We can actually speculate what kind of plan it was, but the decision to never deal up front with that piece of plot was a bad one, imho. Why tease the reader so openly and then leave the thing completely unaddressed?

There are a bunch of loose ends that don't really detract from the true value of the series, but all together they can be quite annoying. They are part of the challenge and compromise of writing a so ambitious thing, but still nagging. Especially because, as reader, you never know when you just missed something or that something was simply overlooked and a factual mistake.

And sometimes the inconsistencies can be about unexplained major plot movements and character motivations, and they get even more annoying and discouraging.

Then, 99% of the times everything makes sense and you wonder at Erikson's inhumanity for being able to handle something so impossibly huge and intricate. "Lost" had lots of problem keeping things almost coherent and plausible, and it had a squad under the hood to do all this work on the details. Erikson's Malazan series matches and surpassed Lost complexity and is basically done by 1 guy, Esslemont helping sometimes, but IT IS impressive.

The real deal here is: Erikson set the bar so fucking high that now we pretend he matches our expectations with everything ;)

Caught this earlier. Chapter 2, just before the battle:

"He was left hanging - the Emperor had just been assassinated. Everything was chaotic. The T'lan Imass refused to acknowledge the new Empress, marched themselves off into the Jhag Odhan."

So that part is consistent here. The Empress has no control of T'lan Imass as we learn later on. Meaning that Tool's reasons are probably not related to a favor to Laseen. One may speculate that in GotM Laseen still has control over T'lan Imass, and that what we know later is a contradiction because this is a GotMism, but it is not. At least this one.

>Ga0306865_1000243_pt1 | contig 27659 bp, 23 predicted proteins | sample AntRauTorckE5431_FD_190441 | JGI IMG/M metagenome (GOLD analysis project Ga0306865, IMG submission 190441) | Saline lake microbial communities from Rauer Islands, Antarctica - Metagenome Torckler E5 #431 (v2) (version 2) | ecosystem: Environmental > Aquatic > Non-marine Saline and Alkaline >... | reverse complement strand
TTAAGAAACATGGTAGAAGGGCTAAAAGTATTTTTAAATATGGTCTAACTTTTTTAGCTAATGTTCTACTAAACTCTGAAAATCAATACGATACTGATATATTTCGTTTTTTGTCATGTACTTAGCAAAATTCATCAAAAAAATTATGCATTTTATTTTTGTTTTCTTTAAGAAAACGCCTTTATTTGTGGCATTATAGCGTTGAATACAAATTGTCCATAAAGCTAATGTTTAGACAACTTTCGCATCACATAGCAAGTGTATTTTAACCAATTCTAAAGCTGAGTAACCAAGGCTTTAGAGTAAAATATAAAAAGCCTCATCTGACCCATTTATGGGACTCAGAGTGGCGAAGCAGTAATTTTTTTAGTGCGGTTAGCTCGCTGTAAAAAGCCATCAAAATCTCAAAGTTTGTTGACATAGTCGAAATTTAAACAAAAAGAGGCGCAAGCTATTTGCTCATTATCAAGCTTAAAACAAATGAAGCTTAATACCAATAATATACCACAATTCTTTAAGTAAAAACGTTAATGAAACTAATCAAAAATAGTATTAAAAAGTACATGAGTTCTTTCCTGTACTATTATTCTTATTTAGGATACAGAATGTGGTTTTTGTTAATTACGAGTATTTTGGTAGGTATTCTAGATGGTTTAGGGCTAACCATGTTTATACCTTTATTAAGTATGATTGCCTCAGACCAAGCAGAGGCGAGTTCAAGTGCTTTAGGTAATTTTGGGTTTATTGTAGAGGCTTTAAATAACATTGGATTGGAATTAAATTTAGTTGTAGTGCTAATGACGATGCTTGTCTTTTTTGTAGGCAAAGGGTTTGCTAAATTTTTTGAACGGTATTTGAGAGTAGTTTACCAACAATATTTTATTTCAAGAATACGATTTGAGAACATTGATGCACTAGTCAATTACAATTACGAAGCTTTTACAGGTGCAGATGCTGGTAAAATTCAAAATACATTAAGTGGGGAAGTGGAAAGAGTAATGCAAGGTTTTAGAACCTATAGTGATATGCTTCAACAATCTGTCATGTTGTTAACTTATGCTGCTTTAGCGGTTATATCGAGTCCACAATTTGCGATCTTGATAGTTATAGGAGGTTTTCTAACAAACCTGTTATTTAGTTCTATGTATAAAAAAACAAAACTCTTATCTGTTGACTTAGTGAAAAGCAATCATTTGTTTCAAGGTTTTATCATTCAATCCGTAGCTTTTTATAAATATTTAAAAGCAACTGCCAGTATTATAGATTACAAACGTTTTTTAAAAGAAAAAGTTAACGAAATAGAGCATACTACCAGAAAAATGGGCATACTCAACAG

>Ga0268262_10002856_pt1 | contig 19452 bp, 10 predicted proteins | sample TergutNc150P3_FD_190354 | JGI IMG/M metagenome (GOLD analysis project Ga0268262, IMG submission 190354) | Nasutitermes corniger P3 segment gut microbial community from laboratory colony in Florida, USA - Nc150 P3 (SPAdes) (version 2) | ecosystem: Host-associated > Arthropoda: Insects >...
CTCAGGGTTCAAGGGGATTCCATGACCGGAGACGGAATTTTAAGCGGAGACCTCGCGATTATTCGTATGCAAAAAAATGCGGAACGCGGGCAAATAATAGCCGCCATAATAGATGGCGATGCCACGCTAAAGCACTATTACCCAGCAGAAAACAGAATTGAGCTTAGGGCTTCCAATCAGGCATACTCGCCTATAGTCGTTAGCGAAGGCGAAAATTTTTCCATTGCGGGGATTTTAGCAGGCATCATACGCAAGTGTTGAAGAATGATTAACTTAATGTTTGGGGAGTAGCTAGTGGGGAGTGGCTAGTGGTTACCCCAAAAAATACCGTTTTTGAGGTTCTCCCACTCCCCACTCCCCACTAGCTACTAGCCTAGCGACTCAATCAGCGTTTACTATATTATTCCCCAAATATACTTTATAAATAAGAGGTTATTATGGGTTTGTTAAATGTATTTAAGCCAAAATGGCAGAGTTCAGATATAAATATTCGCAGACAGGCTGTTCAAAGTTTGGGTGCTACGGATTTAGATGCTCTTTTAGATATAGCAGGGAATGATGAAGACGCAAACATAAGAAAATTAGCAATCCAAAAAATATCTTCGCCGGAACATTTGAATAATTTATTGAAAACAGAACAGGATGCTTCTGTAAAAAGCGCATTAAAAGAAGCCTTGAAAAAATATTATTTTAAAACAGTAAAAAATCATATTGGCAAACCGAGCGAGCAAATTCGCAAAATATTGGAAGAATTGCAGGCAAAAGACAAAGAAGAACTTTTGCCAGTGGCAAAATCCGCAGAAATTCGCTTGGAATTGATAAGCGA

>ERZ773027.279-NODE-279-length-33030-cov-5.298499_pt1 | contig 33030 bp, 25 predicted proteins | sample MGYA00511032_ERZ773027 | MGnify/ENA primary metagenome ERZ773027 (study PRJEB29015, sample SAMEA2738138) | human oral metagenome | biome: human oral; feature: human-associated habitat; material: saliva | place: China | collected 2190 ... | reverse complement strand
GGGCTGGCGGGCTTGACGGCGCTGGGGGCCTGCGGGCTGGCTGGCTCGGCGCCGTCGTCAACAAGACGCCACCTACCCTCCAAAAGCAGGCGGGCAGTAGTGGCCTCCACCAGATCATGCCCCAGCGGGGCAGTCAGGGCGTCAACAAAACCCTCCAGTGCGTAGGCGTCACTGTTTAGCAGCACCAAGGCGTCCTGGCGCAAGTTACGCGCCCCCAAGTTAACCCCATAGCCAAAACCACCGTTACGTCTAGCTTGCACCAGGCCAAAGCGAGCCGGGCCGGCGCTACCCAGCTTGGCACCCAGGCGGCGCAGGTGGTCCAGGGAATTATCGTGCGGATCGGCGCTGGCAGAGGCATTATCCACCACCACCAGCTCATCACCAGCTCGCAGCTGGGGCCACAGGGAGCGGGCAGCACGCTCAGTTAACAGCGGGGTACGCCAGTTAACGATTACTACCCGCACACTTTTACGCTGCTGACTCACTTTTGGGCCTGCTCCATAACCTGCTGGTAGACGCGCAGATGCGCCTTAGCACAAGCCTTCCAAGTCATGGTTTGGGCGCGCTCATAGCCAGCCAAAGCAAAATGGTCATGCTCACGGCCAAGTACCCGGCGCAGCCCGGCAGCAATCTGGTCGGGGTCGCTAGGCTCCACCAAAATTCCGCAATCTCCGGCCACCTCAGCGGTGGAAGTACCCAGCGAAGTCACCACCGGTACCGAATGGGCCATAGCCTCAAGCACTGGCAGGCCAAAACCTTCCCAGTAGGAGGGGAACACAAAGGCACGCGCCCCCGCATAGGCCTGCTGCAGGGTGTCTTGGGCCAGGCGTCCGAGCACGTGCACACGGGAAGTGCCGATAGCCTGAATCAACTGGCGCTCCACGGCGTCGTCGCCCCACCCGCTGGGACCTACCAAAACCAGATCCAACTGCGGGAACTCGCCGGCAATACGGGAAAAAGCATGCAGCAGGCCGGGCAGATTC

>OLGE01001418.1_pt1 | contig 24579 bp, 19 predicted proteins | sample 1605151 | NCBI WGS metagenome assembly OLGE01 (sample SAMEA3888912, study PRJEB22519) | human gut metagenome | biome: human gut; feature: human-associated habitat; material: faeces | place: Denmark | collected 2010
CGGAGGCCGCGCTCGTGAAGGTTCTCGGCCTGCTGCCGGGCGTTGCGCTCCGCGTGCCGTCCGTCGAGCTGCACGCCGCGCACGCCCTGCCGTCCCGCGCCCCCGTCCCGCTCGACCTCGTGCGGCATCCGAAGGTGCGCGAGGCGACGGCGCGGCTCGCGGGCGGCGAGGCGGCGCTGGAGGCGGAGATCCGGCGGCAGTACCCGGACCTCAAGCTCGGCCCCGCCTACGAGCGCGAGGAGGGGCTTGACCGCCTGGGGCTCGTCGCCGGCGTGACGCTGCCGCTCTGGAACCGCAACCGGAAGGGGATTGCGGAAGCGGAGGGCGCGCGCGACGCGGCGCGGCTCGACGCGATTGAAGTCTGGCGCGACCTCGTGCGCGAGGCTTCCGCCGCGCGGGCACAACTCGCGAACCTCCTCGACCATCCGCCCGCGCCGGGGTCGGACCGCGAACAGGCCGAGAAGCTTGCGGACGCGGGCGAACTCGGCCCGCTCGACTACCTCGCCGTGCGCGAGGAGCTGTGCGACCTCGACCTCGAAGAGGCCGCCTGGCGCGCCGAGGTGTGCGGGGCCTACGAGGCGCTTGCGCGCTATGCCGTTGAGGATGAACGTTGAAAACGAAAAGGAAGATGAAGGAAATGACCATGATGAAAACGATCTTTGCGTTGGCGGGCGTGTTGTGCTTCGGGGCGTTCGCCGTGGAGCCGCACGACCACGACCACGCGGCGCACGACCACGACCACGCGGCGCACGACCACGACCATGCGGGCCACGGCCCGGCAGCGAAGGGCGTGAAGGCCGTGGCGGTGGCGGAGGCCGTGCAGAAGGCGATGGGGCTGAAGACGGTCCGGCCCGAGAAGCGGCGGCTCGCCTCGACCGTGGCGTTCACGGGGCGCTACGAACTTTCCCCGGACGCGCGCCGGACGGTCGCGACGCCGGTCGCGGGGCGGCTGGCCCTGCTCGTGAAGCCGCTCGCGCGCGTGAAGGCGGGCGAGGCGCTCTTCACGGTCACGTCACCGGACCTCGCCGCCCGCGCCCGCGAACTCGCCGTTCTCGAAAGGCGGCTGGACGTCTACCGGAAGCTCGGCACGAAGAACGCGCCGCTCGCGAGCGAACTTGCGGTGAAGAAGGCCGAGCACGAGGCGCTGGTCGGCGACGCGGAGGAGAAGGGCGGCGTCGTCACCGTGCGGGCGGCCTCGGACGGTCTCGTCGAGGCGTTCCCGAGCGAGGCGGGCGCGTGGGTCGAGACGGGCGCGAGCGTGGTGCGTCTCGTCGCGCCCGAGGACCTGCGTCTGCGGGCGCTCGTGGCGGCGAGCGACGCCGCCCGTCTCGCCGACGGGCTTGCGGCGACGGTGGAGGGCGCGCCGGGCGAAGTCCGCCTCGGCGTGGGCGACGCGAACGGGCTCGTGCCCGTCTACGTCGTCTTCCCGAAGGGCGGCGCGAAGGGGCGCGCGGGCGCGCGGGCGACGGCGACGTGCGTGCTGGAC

You know, about a year ago I asked Pat of Fantasy Hotlist website to ask Erikson if he could be available for a Q&A about all these minor details once the series was basically wrapped up. Things that obviously are too detached from the main plot that there's no hope that we'll get any answers from the very last book or even the sequels.

It would be nice to know what happened behind the scenes, especially if Erikson was willingly to explain how he initially planned certain things and how they changed with the writing. So admitting inconsistencies in the case they exist and tell us how things were intended in the first place. I have a veeery long list of questions HAUNTING me and in too many cases insight from other readers didn't help.

But for how much I'd DEEPLY LOVE this kind of insight Erikson probably doesn't intend or want to lift the veil and prefers to just leave the readers despair/thrive over it ;)
Chris Hawks
142. SaltManZ
shalter @140: But Toc claim to be the only Claw left on the continent, doesn't he? Sorry had garrotted the other one, IIRC.
Travis Nelsen
144. Zangred
I believe Toc is stated to be the only Claw left in Pale, not the entire continent.
Travis Nelsen
145. Zangred
Alisonwonderland @ 132:

Much like shalter@134, I find my reaction to TMBotF compared to WoT as pretty much the opposite of yours. I find myself deeply connected to the characters in Malazan, to the point of feeling like I am right there with them while I’m reading. I feel real emotion when things happen in the story, whether it is rage at someone being wronged, hate for a particularly vile character, or profound sadness at the loss of someone I have grown to admire. The range of emotion I feel when reading Malazan is intense. I am there, taking part in the story along with them. When I read WoT, it is a completely different experience. I am on the outside looking in, watching a story unfold and I don’t really feel any connection to the characters. They are just there, part of the story and interesting to read about. I can pick up WoT, read a few pages and put it back down; with TMBotF I have a hard time doing the same. I like WoT, I just don’t feel the intense connection to it that I get when reading TMBotF. It’s funny how people can have such opposite reactions to the same set of books.
Robin Lemley
146. Robin55077
@ 142. Salt-Man Z & @ 144 Gredien

You are correct Salt-Man Z, in that Toc said that he was the last Claw on Genabackis. If I recall correctly, Lorn says the same thing when she tells Toc that he is now the Claw represnetative prior to the dinner with Tattersal, etc.

I always just assumed that this "mystery Claw" was killed by Hairlock in the interim period between his being soul-shifted into the puppet and when Toc makes the statement that he is the sole remaining Claw on Genabackis. Just some random Claw that he came across in his wandering of the warrens, or perhaps a Claw that the human mage Hairlock had an issue with and he decided to take care of it when the opportunity presented itself to him in his puppet form.
Robin Lemley
147. Robin55077
@ 145. Gredien